IP Dealmakers: The 3 Key Take-aways for IP Licensing Deals

The only constant is change.

Spending 2 days with the IP and Investment leaders in NYC this week at the IP Dealmakers Forum, highlighted for me 3 key take-aways of IP licensing in today’s business environment: Flexibility, Opportunity, Success.

#1) Flexibility
A consistent theme throughout the time was the discussion of licensing flexibility as a top priority.  With the investment firms becoming more sophisticated in reviewing deals, combined with the lowering volume of both quality deal flow and the financial structure, dealmakers are needing to be more flexible in  how the opportunity is structured for financial benefits.  In short, there may be less cash up front for now but for the quality patents it still gives the opportunity for the same revenue at the back-end.

Flexibility is driven in part by the legal climate.  A short, yet pointed discussion, happened on how recent patent law changes have impacted how deals are being executed.  The discussion around law changes highlighted the level of flexibility in the room, with most speakers simply noting the recent law changes and then moving swiftly to how their processes and procedures have changed to adapt to the new rules. It is this swift acceptance of the legal changes from a business view that breaks the top dealmakers apart from the rest.




#2) Opportunities In both data and beautiful graphs (thank you David Morland of 3LP Consulting), we saw that not only is there new opportunities but a growing market cap that they support. New entrants into the ecosystem of publicly traded IP companies show at least a $1.4B increase in market cap recently, a marker of continued volume on the private side. While the move to lower deal cash is happening, the cross-border volume is growing.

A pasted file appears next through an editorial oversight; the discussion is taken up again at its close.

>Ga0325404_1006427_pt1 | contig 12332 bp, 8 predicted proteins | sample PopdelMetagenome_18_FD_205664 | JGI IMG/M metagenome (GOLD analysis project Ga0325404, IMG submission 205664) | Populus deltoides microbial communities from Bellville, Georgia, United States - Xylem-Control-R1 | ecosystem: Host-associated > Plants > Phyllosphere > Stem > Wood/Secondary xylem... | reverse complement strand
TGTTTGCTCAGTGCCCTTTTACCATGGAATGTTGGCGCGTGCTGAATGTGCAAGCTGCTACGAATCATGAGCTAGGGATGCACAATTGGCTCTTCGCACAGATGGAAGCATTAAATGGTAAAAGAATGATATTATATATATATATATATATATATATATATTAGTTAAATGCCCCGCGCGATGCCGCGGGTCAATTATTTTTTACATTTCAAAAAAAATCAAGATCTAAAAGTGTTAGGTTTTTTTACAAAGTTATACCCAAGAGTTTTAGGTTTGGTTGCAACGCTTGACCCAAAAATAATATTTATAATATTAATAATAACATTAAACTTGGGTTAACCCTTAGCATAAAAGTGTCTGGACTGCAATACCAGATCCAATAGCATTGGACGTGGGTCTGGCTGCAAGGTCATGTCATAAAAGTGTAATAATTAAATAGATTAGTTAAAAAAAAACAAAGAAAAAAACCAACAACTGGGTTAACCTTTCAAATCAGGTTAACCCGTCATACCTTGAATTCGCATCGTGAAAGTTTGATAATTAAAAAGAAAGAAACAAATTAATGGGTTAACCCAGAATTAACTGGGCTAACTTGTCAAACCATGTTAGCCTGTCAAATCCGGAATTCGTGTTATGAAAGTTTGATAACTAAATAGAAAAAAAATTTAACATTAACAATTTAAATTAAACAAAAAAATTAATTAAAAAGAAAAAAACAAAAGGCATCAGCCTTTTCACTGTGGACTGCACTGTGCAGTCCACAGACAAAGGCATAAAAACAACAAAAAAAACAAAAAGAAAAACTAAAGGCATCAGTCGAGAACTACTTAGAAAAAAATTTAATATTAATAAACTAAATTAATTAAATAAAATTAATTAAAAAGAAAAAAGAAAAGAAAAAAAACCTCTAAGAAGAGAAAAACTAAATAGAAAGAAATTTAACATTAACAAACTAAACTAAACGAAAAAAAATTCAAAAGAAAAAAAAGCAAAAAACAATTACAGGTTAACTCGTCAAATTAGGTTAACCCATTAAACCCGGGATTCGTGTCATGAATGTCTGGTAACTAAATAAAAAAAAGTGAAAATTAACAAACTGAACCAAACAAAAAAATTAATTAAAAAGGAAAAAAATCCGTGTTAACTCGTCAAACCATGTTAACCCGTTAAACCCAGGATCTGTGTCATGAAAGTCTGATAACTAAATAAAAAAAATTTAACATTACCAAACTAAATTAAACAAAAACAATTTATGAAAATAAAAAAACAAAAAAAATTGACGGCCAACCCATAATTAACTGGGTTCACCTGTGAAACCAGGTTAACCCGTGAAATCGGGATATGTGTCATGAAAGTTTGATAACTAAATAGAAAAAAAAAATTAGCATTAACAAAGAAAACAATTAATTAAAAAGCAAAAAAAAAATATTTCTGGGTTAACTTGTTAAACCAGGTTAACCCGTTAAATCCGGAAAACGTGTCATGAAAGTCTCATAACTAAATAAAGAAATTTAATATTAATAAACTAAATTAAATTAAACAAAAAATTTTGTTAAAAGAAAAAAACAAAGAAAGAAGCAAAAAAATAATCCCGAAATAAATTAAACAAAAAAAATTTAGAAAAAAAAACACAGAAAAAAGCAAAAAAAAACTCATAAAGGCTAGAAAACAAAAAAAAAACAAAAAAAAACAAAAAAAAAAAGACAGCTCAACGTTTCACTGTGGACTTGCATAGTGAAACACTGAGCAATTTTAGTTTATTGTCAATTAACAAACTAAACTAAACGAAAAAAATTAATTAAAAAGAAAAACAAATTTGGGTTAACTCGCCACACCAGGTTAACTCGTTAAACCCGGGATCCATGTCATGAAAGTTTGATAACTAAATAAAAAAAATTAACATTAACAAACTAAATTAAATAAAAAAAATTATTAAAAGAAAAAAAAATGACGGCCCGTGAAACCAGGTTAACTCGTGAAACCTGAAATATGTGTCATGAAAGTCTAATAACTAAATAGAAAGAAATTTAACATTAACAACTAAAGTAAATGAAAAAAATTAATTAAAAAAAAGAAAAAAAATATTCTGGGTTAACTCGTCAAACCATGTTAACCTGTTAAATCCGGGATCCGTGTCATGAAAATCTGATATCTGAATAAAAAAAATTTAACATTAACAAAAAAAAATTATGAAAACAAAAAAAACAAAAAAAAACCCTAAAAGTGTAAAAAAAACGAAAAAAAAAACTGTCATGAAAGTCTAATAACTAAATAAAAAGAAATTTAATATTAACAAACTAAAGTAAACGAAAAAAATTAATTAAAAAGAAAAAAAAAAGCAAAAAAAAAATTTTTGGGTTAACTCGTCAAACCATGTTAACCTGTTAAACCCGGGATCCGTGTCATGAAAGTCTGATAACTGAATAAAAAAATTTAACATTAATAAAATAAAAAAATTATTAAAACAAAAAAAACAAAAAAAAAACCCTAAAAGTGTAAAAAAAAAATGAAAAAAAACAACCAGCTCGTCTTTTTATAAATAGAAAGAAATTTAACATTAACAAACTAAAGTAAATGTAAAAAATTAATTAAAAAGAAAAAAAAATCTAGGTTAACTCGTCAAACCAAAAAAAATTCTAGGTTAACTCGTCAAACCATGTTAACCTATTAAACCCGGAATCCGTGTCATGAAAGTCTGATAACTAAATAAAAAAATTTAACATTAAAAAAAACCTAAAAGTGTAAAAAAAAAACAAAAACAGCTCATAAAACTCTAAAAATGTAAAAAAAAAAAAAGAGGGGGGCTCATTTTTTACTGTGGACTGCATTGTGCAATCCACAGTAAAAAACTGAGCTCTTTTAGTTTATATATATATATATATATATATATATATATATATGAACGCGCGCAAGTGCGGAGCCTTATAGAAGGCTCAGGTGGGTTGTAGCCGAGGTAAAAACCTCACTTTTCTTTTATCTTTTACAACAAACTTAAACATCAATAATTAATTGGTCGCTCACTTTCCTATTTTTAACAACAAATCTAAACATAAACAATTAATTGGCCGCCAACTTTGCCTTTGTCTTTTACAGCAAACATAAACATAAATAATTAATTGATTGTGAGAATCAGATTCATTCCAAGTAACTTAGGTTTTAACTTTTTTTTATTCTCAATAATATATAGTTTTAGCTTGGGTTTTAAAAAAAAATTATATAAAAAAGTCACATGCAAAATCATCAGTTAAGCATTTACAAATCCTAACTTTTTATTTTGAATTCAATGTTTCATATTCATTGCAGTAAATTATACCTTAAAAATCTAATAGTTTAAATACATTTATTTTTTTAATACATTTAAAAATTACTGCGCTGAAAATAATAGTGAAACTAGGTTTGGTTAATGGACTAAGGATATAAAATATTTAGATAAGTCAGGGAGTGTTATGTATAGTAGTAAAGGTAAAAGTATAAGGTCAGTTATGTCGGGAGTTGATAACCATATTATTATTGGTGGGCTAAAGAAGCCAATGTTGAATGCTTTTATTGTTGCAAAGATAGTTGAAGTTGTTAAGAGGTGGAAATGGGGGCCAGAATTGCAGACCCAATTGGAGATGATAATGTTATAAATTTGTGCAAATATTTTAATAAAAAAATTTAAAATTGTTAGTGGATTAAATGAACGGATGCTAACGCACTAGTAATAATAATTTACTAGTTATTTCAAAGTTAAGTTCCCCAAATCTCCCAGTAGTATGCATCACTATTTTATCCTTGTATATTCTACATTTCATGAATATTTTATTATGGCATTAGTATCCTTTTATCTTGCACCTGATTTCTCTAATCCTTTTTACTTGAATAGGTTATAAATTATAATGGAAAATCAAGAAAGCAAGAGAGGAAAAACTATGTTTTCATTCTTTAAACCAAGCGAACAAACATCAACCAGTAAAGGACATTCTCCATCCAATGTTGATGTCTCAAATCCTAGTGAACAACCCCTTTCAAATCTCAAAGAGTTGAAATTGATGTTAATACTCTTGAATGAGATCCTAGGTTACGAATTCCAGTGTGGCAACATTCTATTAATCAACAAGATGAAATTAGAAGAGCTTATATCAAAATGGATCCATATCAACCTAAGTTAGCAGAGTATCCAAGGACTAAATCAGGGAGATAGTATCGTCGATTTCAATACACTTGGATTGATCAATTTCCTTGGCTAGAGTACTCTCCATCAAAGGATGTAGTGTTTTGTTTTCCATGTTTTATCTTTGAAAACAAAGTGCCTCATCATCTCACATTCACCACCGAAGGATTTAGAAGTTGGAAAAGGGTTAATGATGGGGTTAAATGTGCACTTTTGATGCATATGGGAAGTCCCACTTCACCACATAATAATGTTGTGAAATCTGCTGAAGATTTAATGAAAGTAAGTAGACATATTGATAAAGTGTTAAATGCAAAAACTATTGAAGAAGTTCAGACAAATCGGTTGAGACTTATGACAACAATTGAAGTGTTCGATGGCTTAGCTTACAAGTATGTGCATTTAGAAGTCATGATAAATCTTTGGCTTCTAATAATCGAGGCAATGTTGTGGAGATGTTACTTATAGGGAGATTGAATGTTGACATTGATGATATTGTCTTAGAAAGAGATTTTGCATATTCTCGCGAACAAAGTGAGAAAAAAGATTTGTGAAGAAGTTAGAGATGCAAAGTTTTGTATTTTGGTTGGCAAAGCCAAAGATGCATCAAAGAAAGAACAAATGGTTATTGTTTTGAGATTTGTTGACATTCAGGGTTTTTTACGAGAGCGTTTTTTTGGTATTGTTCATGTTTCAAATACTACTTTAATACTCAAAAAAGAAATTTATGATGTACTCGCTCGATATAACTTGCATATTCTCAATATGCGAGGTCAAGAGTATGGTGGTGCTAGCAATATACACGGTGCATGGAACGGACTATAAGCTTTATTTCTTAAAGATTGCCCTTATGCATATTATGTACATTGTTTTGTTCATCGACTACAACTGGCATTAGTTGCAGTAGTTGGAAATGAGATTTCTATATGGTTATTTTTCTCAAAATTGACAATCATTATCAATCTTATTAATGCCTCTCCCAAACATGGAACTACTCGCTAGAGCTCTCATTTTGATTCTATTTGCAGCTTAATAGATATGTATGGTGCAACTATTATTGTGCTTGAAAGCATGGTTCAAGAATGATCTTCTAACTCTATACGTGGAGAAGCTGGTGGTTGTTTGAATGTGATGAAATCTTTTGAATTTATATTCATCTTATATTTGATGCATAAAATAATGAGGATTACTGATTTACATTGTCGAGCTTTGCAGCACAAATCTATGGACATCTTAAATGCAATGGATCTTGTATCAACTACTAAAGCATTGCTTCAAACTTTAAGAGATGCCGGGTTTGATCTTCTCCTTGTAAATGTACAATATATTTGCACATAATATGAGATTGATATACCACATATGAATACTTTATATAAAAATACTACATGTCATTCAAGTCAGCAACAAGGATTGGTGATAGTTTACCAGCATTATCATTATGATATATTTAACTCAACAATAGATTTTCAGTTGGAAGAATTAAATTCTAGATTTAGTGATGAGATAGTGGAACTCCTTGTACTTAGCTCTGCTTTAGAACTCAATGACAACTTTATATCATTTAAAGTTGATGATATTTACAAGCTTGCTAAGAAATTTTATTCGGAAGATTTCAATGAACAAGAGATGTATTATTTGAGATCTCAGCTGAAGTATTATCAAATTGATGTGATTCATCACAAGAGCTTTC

Overall there was a consensus that that it is a buyers market, and for those IP Investment firms with access to capital, it is a good time to invest (and to do so without pure reliance on Excel spreadsheets). And the investment is not limited to the traditional geographies or sectors yet a large point of discussion did seem to always circulate back to topics like Automotive, Medical, Agriculture, Industrial, and other non-software related sectors.


One challenge brought up on the opportunity side is for investors to have more educated IP based analysis to interpret the information, and translate it into business impacts.

#3) Success Like any business, the stars will emerge to be successful, but is is the A-player teams that will be leading the charge.


There is no denying that as deals are forged, the licensing path of the successful is supported by litigation at some point. Certain “fruit name companies in California” seem to be leading the charge of having a standard process of litigate over license, one patent at a time. However for those with the capital and team to support the endeavour, there will be success in the long term.


Wrapup: With the constant of industry change, the entities having breakthrough licensing programs are the result of flexibility and opportunity identification: The dealmakers in the IP area are several steps ahead of the reset of the VC, Instustional Investors, and Blue Chip markets. The IP marketplace is growing, and it is up to those that capitalize on the market and legal trends to land in the ‘success’ category.


Post-script: If you addend the event, you will see I didn’t cover the keynote by Jay Walker. The only thing I didn’t like about the keynote is that it was so good, I didn’t even have time to take notes on it, and I wasn’t alone!


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